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Updated October 29, 2020
The Opportunity Zone policy initiative is the biggest economic development program in U.S. history — and the tax incentive of a lifetime. This guide provides comprehensive information on how Opportunity Zones have the power to catalyze positive social impact, and how you can reap massive tax savings by investing in Qualified Opportunity Funds.
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Table of Contents
How the rise of inequality in America paved the way for several place-based policies over the years, leading to the Investing in Opportunity Act, a modified version of which was passed as part of the Tax Cuts & Jobs Act of 2017.
Chapter 2: The Investing in Opportunity Act
The Investing in Opportunity Act is the legislation that defines Internal Revenue Code Section 1400Z, otherwise known as the Opportunity Zones tax incentive. The Congressional intent of the policy is to redirect private capital into under-invested, economically distressed communities.
Chapter 3: What are Opportunity Zones?
The newly created Section 1400Z of the Internal Revenue Code defines “Qualified Opportunity Zones” as low-income census tracts that were nominated by state governors and certified by the U.S. Treasury as Qualified Opportunity Zones.
Chapter 4: What are Qualified Opportunity Funds?
A Qualified Opportunity Fund is any investment vehicle organized as a partnership or corporation for the purpose of investing in at least one Qualified Opportunity Zone. A Qualified Opportunity Fund must hold at least 90 percent of its assets in Qualified Opportunity Zone Property. Learn how to invest.
In the appendix to this guide, several examples demonstrate the tax savings potential of investing in Opportunity Zones, and the resulting impact on investment returns.
Tax incentives for Qualified Opportunity Zone Funds
An investor who is subject to capital gains as the result of an asset sale can take advantage of the tax incentives of investing in a Qualified Opportunity Zone Fund, so long as the investment is made within 180 days of the recognition date.
Note 1: For investors who recognize a capital gain through a partnership Schedule K-1, the recognition date for the purposes of Opportunity Zone investing is the due date for the partnership’s federal tax return, typically March 15 of the following year. For example: a partnership realizes a capital gain on September 1, 2020. The gain is reported on the partner’s Schedule K-1 by March 15, 2021. The partner would have until September 11, 2021 (March 15 + 180 days) to re-invest his gains into a Qualified Opportunity Fund.
Note 2: In June 2020, the IRS issued Notice 2020-39, which extended the 180-day deadline to provide taxpayers affected by the coronavirus pandemic with additional relief. The notice states that for any 180-day period that ends on or after April 1, 2020 and before December 31, 2020, the investment deadline is automatically extended to December 31, 2020.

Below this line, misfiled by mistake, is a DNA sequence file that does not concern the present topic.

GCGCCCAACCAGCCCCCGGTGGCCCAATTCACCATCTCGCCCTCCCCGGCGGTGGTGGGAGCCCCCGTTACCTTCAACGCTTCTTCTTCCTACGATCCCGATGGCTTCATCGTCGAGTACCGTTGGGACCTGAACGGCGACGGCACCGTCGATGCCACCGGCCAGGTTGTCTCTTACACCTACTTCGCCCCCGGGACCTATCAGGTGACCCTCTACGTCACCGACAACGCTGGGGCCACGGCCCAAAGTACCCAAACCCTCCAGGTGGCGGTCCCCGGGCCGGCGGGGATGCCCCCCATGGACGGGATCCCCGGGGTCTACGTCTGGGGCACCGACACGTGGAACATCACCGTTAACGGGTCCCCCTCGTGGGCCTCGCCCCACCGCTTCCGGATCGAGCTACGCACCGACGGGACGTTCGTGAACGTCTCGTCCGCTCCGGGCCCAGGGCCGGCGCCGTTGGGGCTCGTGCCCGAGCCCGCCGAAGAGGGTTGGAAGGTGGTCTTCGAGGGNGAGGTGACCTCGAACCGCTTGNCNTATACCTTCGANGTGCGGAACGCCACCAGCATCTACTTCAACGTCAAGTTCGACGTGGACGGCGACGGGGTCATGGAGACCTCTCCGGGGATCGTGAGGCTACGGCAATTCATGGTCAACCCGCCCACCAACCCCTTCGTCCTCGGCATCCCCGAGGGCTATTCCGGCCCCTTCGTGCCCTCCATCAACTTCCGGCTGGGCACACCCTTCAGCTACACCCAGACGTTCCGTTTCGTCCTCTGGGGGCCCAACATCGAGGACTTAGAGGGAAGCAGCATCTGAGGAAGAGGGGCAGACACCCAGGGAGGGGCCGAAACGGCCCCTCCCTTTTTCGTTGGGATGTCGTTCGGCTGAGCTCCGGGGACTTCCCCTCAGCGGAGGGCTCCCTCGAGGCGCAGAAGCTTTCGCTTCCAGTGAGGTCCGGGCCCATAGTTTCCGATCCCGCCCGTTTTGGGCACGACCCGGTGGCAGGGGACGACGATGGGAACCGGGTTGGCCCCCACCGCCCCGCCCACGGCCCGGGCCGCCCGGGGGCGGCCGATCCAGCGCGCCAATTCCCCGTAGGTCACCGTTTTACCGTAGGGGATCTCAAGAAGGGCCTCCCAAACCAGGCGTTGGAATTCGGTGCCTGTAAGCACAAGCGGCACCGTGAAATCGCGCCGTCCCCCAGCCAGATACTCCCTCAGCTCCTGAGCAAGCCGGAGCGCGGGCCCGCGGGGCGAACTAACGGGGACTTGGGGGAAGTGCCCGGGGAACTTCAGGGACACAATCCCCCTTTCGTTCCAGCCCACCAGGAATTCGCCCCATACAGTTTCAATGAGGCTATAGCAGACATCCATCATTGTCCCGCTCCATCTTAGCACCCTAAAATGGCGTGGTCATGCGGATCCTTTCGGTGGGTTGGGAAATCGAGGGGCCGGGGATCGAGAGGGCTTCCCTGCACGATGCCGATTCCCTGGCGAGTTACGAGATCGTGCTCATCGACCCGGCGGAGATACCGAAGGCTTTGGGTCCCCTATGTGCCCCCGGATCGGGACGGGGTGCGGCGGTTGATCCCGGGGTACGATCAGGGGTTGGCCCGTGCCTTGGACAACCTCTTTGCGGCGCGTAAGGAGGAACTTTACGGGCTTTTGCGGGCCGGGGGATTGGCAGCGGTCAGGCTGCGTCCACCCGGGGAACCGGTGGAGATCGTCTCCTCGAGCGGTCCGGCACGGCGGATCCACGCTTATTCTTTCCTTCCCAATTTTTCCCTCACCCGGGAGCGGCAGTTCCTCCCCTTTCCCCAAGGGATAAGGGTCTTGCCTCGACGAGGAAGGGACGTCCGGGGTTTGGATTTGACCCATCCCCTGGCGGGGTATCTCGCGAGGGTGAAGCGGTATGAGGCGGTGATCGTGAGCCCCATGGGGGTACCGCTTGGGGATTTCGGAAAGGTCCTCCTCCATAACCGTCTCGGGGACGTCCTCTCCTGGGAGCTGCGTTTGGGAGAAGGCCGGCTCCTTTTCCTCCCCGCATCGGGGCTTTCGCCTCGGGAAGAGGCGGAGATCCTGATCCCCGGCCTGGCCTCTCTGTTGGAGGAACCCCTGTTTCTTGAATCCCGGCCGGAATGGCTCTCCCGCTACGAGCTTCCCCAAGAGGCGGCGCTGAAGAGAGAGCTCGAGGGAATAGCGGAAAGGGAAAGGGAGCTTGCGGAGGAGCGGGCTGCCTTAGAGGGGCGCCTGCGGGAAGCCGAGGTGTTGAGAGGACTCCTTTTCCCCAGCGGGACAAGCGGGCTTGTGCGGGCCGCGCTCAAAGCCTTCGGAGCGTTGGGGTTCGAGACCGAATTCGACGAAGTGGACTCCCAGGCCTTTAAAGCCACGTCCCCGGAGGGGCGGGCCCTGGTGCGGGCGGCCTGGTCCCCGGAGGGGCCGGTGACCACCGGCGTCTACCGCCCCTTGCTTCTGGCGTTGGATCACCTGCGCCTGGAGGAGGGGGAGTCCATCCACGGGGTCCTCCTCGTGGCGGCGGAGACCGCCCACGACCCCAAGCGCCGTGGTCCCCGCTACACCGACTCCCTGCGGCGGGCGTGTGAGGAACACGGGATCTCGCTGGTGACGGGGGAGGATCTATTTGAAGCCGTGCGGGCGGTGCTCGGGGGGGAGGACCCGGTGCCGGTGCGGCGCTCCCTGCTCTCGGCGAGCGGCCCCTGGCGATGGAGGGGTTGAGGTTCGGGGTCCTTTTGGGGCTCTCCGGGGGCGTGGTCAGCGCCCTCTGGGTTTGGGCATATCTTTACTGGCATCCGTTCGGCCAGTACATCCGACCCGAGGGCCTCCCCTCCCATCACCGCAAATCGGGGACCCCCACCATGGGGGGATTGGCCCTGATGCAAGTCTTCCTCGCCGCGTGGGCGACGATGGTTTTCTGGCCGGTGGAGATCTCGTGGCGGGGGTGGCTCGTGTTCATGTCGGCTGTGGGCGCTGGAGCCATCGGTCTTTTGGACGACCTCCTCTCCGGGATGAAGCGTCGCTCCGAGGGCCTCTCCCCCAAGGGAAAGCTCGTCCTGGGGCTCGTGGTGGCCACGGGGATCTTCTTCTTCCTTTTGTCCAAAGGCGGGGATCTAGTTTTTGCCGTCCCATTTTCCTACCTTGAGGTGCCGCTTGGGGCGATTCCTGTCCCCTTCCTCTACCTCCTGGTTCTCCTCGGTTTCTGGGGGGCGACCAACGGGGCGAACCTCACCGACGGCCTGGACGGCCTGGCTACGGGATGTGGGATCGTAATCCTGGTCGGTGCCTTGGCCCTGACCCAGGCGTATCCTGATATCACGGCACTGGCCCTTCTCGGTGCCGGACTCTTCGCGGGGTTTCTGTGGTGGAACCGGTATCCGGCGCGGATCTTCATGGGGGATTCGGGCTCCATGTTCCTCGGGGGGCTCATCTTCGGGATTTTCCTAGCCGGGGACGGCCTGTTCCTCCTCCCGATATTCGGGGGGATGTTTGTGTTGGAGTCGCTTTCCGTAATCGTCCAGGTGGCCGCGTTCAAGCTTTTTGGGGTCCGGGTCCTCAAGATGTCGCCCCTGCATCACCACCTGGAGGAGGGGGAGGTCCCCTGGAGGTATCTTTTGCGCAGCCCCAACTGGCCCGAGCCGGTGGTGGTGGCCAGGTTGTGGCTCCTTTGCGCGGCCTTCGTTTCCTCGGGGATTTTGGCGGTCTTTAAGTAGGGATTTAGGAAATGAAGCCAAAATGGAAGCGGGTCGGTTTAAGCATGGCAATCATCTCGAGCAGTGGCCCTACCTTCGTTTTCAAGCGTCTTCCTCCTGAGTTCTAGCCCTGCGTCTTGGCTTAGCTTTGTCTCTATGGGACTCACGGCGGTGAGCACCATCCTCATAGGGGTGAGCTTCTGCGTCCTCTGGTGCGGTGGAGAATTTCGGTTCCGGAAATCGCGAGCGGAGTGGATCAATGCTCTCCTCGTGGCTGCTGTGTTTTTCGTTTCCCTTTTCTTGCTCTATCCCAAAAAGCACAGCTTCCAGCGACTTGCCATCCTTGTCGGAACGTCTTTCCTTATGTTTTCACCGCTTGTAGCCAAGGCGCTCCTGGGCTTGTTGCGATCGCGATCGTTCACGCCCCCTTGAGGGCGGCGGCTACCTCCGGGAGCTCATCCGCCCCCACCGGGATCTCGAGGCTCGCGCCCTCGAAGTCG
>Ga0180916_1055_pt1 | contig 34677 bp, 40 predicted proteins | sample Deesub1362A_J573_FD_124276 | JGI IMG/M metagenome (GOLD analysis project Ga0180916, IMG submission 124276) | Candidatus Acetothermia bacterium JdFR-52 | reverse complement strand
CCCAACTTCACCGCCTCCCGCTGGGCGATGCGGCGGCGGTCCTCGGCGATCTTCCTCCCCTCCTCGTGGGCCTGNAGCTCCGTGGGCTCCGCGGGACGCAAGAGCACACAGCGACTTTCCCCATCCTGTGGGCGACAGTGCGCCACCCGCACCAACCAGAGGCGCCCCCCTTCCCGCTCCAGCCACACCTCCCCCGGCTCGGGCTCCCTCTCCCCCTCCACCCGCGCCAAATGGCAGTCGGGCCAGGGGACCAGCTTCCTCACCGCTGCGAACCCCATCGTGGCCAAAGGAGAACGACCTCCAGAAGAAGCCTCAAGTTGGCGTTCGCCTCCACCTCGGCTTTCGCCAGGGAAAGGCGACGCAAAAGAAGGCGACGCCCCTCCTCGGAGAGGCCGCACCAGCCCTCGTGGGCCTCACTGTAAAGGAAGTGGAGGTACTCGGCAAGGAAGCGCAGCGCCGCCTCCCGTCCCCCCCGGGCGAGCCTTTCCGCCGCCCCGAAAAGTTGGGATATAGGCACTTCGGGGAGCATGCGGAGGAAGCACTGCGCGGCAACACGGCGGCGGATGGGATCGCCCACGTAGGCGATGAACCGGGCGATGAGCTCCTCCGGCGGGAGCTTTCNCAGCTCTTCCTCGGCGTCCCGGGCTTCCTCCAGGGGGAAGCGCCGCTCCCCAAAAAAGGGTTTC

The gain can come from any type of asset sale — typically real estate; publicly traded securities such as stocks, bonds, mutual funds, ETFs; the sale of a privately held business; collectibles; or crypto assets, including Bitcoin.
Taxpayers who rollover their capital gains into a Qualified Opportunity Fund can benefit from three tax benefits — deferral, reduction, and exclusion.
- Deferral of capital gain recognition from the original investment until December 31, 2026.
- Reduction of capital gain recognition from the original investment. The amount of capital gain recognized from the original investment is reduced by 10 percent after achieving a 5-year holding period, so long as the 5-year holding period is achieved by December 31, 2026. There was also a 7-year hold incentive that reduced capital gain recognition on the original gain by 15 percent, but this expired on December 31, 2019.
- Exclusion of capital gain recognition on Qualified Opportunity Zone Property held for at least 10 years, so long as the gain from the Opportunity Zone investment is recognized by December 31, 2047.
How to invest in Qualified Opportunity Zone Funds
Anyone with capital gains may invest in Opportunity Zone Funds. In practice, most Qualified Opportunity Funds that are raising money from outside investors have filed for an SEC exemption under Regulation D, Rule 506(b) or 506(c). As such, they have limited their offerings to accredited investors only. With some exceptions, an accredited investor is an individual with annual income of at least $200,000 (or $300,000 of joint income with spouse) over the last two years, or net worth exceeding $1 million (not including primary residence).
Investment minimums in most Qualified Opportunity Funds that are seeking outside investment are often in the 5- or 6-figure dollar range. Typical investment minimums can range from $25,000 to $100,000, with some funds requiring a minimum investment of $250,000, or even $1 million.
Hundreds of such funds exist, with varying investment strategies. A list of Opportunity Zone funds is available on OpportunityDb.com. In general, Qualified Opportunity Funds are private placement funds that do not trade publicly on an exchange. While hundreds of funds are available directly to accredited investors, many funds are available only through wirehouse or RIA platforms. And many thousands more are self-funded or privately held funds that are not seeking capital from outside investors.
If you have your own real estate deal located in an Opportunity Zone or business that is capable of having a presence in an Opportunity Zone, you may wish to create your own self-funded Qualified Opportunity Fund. Visit OZPros.com for information about how you can get started with forming your own Qualified Opportunity Fund and/or Qualified Opportunity Zone Business.
Disclosure: The author of this guide has ownership in OZPros.com.